USE CASES

RESOURCES

DEVELOPER PLATFORM

TOOLS

Helping Go teams implement OpenTelemetry: A new approach

Written by


Subscribe to our Blog

Get the Latest News and Content

Developers can instrument their Go applications quickly and easily using Helios

OpenTelemetry (OTel), the emerging industry standard for application observability and distributed tracing across cloud-native and distributed architectures, is becoming an essential tool for Go developers. However, implementing OTel with Go to send data to observability platforms is hardly a straightforward process. At Helios, we’re on a mission to help as many teams as possible adopt distributed tracing. That’s why creating a frictionless experience of code instrumentation is something we’ve put a lot of focus into, as it might be the difference between adopting OpenTelemetry, or abandoning it. We’ve invested in thinking of a new approach to OTel Go instrumentation that is easy to implement and maintain, and at the same time is non-intrusive and easy to understand from the end user’s perspective. Below, we take a look at this new approach, which anyone can use by getting started for free with Helios.

 

How does OpenTelemetry work in different languages?

In two of my previous blog posts I wrote about how to deploy OTel in Java and Node. Go, an open source programming language that was developed by Google and has gained significant popularity in recent years, is different: While dynamic languages such as Node or Python support replacing function implementations at runtime (i.e., monkey-patching), and Java enables bytecode manipulation using the Java Agent mechanism, these options are not available for Go – at least not in a straightforward, maintainable, and safe way. Go is compiled to native machine code, making these runtime changes risky and intrusive (and they may potentially be detected as malicious by security scanners).

 

How is tracing done in Go today?

Based on instructions from the official OpenTelemetry documentation, distributed tracing in Go requires several manual steps. The most basic instrumentation of HTTP clients and servers require adding manual code for each HTTP server endpoint or client initialization.

package main

import (
    "context"
    "flag"
    "fmt"
    "io"
    "log"
    "net/http"
    "time"

    "go.opentelemetry.io/contrib/instrumentation/net/http/otelhttp"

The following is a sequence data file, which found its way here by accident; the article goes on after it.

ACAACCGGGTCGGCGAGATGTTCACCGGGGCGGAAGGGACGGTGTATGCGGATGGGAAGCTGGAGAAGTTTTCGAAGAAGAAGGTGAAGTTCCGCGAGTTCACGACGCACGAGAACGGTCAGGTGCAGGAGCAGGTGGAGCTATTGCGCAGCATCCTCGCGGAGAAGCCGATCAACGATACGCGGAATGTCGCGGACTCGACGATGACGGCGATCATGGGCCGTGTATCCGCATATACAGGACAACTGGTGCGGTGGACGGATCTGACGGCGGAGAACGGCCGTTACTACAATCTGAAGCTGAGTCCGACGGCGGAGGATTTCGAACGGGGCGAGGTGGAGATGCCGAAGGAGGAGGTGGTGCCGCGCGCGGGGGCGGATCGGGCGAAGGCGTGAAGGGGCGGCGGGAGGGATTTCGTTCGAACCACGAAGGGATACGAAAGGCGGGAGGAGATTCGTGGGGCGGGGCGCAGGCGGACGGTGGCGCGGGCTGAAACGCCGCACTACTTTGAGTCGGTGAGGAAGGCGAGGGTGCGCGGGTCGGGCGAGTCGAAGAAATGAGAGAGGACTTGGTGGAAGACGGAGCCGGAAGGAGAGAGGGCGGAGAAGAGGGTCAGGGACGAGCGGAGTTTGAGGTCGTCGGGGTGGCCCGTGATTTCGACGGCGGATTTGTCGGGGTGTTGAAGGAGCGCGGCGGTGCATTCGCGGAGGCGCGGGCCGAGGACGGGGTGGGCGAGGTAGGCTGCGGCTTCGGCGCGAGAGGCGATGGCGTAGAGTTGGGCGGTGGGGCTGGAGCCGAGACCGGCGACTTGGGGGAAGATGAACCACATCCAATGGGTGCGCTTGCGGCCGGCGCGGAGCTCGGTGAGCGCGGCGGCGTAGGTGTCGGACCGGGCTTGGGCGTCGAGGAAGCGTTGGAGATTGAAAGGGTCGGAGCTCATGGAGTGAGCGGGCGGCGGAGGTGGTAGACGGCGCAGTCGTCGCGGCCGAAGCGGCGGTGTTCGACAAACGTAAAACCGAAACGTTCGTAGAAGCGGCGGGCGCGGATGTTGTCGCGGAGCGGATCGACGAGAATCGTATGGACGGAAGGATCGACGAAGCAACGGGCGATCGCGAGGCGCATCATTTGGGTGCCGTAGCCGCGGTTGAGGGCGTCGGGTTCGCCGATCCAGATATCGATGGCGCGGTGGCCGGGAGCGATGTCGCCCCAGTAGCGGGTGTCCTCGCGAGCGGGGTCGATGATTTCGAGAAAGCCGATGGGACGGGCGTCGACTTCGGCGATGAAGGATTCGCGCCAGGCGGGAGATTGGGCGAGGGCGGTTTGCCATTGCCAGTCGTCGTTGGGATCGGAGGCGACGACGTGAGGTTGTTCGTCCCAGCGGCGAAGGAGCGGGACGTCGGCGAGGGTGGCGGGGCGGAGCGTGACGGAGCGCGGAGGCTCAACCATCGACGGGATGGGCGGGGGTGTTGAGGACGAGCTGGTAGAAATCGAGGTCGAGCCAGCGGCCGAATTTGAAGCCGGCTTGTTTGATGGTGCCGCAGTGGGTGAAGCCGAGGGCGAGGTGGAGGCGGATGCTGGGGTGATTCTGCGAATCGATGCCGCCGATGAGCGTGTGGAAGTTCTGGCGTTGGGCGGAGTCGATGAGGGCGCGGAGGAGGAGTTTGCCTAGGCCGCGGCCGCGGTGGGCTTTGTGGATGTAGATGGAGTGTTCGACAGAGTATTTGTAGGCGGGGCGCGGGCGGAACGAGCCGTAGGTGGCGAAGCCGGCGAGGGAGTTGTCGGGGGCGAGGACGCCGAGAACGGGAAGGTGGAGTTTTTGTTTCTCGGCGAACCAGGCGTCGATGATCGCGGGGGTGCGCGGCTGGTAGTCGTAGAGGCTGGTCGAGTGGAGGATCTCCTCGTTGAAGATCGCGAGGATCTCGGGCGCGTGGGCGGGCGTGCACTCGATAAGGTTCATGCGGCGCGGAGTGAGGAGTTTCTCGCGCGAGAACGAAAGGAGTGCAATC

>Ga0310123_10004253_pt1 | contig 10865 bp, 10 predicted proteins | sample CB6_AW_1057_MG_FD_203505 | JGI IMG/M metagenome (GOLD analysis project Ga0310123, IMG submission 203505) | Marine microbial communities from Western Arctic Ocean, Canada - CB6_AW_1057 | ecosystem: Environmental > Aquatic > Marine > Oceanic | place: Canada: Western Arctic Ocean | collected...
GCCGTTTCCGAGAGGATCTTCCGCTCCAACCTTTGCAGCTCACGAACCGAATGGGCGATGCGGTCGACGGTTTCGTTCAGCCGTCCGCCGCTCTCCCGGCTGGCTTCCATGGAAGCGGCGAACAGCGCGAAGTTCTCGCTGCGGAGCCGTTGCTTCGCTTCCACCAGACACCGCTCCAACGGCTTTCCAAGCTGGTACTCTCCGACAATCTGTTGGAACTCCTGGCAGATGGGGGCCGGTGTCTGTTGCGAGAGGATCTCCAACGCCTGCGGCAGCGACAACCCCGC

"go.opentelemetry.io/otel"
    "go.opentelemetry.io/otel/baggage"
    stdout "go.opentelemetry.io/otel/exporters/stdout/stdouttrace"
    "go.opentelemetry.io/otel/propagation"
    sdktrace "go.opentelemetry.io/otel/sdk/trace"
    semconv "go.opentelemetry.io/otel/semconv/v1.12.0"
    "go.opentelemetry.io/otel/trace"
)

func initTracer() (*sdktrace.TracerProvider, error) {
    // Create stdout exporter to be able to retrieve
    // the collected spans.
    exporter, err := stdout.New(stdout.WithPrettyPrint())
    if err != nil {
        return nil, err
    }

    // For the demonstration, use sdktrace.AlwaysSample sampler to sample all traces.
    // In a production application, use sdktrace.ProbabilitySampler with a desired probability.
    tp := sdktrace.NewTracerProvider(
        sdktrace.WithSampler(sdktrace.AlwaysSample()),
        sdktrace.WithBatcher(exporter),
    )
    otel.SetTracerProvider(tp)
    otel.SetTextMapPropagator(propagation.NewCompositeTextMapPropagator(propagation.TraceContext{}, propagation.Baggage{}))
    return tp, err
}

func main() {
    tp, err := initTracer()
    if err != nil {
        log.Fatal(err)
    }
    defer func() {
        if err := tp.Shutdown(context.Background()); err != nil {
            log.Printf("Error shutting down tracer provider: %v", err)
        }
    }()
    url := flag.String("server", "http://localhost:7777/hello", "server url")
    flag.Parse()

    client := http.Client{Transport: otelhttp.NewTransport(http.DefaultTransport)}

    bag, _ := baggage.Parse("username=donuts")
    ctx := baggage.ContextWithBaggage(context.Background(), bag)

    var body []byte

    tr := otel.Tracer("example/client")
    err = func(ctx context.Context) error {
        ctx, span := tr.Start(ctx, "say hello", trace.WithAttributes(semconv.PeerServiceKey.String("ExampleService")))
        defer span.End()